After de-winterizing our recently purchased SM 2000 and starting the
engine, we rapidly blanketed the marina in what could easily have
been mistaken as a June fog on the Maine coast. Unlike fog it did
not lift or burn off as the day progressed.
Turns out the heat exchanger was at least 50% blocked with sea
grass, pine needles and other small debris as well as general crud.
Perhaps it was the restricted flow that resulted in extra high
temperatures on the exhaust side and perhaps steam and water pushing
back from the injection elbow into the turbo which was significantly
carboned up. After a thorough cleaning of both the heat exchanger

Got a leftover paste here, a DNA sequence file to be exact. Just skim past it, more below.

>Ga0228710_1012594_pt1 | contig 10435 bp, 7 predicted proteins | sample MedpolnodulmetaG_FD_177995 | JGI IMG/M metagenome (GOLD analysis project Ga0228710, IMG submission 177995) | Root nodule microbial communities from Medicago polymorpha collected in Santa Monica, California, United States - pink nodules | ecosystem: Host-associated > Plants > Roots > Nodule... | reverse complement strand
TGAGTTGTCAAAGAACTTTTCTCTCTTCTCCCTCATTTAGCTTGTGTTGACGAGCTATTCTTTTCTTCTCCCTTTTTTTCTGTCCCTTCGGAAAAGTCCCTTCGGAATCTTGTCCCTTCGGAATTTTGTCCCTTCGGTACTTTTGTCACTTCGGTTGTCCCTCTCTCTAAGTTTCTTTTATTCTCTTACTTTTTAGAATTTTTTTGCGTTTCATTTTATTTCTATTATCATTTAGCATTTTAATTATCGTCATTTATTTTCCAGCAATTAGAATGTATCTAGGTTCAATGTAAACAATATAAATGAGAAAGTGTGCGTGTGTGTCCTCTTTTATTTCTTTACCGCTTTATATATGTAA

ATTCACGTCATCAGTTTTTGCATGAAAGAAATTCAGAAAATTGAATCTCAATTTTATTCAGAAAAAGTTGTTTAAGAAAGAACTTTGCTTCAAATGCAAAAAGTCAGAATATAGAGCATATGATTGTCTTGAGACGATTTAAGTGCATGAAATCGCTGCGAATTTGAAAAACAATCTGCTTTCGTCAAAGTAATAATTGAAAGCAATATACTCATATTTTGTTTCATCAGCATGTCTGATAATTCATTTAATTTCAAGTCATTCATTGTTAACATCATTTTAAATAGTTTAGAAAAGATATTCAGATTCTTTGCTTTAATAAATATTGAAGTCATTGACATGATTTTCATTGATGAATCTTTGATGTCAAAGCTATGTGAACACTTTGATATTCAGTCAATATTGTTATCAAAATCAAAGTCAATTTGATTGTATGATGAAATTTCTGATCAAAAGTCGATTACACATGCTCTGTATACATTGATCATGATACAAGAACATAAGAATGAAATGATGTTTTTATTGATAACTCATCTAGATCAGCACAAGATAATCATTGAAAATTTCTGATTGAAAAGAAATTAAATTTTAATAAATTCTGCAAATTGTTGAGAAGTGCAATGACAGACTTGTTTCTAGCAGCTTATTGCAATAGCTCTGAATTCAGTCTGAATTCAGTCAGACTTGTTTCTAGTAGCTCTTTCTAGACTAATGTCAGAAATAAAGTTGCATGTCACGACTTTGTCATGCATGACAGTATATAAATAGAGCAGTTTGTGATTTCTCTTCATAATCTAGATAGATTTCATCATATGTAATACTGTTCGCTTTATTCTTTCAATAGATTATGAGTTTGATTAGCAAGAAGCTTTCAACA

and turbo, the engine burns clean and now peaks at 4000 rpm. We
hadn't tried to run it up last fall, but after dewinterizing and
before this cleanup it seemed to flag at around 2600 rpm.
Photos of the heat exchanger core are posted under Aletes SM#240.
One can see the amount of buildup on the core tubes and pieces of
debris jammed into the tubes and laying in the end caps.
This experience leads to two questions.
1) How did this debris get through the strainer? It seems the
strainer basket does not have a compressible seal at the top or
bottom, and in fact has a bit of vertical play. Might there be
enough of a gap to allow a blade of sea grass or pine needle to
sneak around the strainer? Would adding a compressible gasket to
the top and bottom of the basket provide the requisite seal?
2) Why does the Volvo manual not mention maintenance on the heat
exchanger or on the turbo? From what we found, it would seem a look-
see would be appropriate at least every 500 hours.
Interested in the experience of others on these issues.
S/Y Aletes SM#240